This article analyses the arguments linking resource scarcity to violent conflict. It is structured around the assumption that by focusing
This study explores two main arguments behind the Resource Curse: Violent domestic conflicts occur more frequently in oil-producing states than
Nations are more likely to go to war with an oil-rich state when there is a lack of local competition.
This analysis highlights the various theories linking resources to conflict. Two major perspectives stand out: (1) a surplus or a
Violent conflict is much more common in areas with low-tech communication capabilities (characterized by fewer than 34 landlines per 100 people).
Increasing the number of democracies in the world does not affect the number of wars until democracies reach 60% of the global governments.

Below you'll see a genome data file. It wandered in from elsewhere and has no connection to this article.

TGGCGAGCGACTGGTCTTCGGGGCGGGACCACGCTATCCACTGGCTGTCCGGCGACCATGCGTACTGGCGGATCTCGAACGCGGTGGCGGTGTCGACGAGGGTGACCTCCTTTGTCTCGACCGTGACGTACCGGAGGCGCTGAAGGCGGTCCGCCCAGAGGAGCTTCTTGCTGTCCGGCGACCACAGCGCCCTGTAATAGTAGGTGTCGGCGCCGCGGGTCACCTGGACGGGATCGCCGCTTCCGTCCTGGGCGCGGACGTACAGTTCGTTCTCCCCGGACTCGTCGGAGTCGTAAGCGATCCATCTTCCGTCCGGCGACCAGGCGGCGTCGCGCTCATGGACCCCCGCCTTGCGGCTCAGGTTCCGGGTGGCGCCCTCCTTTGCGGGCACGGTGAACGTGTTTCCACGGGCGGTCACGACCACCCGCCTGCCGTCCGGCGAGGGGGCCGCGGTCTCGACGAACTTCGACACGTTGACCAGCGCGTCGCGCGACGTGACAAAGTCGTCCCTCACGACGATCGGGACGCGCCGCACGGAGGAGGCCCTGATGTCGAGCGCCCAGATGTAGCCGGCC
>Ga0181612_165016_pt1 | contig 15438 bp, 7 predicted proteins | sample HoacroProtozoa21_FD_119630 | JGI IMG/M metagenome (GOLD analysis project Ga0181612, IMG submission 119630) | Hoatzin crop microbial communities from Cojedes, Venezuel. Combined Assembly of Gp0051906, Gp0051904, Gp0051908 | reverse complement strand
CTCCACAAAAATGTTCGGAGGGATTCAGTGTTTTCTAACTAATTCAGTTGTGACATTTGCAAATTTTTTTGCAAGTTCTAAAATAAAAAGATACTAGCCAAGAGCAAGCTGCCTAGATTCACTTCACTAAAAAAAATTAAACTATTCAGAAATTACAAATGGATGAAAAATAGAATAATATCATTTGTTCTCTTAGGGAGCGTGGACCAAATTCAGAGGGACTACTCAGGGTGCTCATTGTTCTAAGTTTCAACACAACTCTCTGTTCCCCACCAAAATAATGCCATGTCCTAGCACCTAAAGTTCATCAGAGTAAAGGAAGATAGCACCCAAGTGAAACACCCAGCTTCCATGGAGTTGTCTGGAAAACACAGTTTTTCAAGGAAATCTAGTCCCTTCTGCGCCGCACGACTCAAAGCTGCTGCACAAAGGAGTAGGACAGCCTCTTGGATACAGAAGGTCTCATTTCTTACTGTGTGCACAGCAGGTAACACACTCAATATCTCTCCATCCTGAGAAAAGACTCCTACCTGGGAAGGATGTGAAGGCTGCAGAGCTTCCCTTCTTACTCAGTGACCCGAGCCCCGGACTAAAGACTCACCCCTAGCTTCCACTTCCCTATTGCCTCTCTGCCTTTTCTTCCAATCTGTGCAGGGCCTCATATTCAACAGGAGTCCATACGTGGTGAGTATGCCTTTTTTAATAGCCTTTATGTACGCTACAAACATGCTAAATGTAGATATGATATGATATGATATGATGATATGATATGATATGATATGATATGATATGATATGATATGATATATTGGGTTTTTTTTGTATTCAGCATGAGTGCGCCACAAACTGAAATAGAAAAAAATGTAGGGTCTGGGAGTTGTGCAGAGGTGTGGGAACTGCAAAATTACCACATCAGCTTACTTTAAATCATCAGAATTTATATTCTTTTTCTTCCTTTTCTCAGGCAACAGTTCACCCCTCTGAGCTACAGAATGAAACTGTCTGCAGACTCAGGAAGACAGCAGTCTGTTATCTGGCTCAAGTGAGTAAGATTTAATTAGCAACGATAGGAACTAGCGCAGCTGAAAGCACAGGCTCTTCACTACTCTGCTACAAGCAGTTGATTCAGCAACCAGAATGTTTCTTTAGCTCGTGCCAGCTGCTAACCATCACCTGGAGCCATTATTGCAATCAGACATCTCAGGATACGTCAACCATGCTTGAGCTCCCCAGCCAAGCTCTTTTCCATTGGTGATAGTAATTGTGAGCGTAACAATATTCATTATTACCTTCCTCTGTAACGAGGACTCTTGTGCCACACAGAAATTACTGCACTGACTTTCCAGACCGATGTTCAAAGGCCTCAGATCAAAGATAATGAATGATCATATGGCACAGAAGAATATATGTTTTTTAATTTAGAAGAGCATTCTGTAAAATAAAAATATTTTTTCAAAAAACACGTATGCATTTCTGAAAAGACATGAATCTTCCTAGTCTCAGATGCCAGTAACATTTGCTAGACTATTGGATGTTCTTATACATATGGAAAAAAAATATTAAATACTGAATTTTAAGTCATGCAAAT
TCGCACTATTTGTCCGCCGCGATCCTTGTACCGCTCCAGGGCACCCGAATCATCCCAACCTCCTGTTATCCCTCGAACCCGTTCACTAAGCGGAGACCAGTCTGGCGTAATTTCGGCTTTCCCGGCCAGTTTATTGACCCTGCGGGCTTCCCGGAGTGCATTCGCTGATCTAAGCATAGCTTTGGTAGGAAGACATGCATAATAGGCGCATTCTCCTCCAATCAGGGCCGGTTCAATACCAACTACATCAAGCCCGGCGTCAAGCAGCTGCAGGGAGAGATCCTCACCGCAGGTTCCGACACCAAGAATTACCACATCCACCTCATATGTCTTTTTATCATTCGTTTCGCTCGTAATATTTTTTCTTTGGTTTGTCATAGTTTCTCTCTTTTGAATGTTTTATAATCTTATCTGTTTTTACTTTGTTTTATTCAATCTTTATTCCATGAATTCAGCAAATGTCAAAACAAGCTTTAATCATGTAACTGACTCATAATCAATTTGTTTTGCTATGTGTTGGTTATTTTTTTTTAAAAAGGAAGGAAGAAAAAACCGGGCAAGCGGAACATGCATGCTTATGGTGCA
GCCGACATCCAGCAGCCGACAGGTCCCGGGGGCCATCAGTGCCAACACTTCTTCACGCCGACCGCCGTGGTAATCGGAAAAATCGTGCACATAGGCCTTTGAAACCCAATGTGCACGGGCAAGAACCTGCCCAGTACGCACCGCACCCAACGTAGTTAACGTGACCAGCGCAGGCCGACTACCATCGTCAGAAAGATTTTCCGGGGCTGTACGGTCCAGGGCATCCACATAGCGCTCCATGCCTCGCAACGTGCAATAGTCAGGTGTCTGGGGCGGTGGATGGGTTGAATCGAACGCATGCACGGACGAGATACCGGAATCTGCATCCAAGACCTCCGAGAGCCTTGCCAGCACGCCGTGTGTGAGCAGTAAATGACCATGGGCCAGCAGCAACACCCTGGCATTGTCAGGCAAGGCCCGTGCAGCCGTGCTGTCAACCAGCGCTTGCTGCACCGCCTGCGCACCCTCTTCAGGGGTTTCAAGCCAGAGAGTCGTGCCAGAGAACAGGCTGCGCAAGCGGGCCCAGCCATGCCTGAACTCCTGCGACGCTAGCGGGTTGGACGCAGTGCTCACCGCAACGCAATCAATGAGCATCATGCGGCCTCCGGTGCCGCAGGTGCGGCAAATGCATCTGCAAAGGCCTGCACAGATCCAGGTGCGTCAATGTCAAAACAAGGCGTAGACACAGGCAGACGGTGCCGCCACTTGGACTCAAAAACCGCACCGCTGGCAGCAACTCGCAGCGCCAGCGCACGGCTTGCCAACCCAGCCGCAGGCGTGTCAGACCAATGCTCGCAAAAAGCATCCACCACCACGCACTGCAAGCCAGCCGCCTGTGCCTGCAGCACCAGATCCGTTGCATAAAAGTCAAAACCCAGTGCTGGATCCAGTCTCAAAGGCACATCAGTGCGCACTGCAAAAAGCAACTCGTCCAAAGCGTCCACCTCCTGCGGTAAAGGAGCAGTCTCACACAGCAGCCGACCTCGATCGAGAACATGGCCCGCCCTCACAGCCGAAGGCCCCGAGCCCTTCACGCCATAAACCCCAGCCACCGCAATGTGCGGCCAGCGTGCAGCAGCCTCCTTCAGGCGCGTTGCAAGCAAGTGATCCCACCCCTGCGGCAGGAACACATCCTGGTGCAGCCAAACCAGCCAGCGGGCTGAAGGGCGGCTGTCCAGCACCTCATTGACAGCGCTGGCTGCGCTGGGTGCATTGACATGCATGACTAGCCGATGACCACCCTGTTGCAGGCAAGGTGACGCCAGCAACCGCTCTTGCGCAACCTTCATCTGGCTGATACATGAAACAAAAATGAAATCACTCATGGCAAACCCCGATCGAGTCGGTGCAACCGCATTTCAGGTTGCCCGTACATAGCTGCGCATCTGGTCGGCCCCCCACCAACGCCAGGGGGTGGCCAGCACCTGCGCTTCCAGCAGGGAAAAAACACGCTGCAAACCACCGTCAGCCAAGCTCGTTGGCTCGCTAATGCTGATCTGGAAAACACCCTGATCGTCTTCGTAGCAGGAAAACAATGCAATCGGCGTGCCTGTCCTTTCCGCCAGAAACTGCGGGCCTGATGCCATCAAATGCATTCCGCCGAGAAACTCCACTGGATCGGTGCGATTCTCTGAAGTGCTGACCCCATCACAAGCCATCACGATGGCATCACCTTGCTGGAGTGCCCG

This article addresses the long-assumed connection between civil war nations’ oil capacity and the likelihood of third-party intervention. The research
When people experience higher life opportunity, they become less willing to give their lives in service to their countries' wars.
When aware of nonviolent alternatives to war, people believe the price of war is too high and are less likely to tolerate casualties and to support wa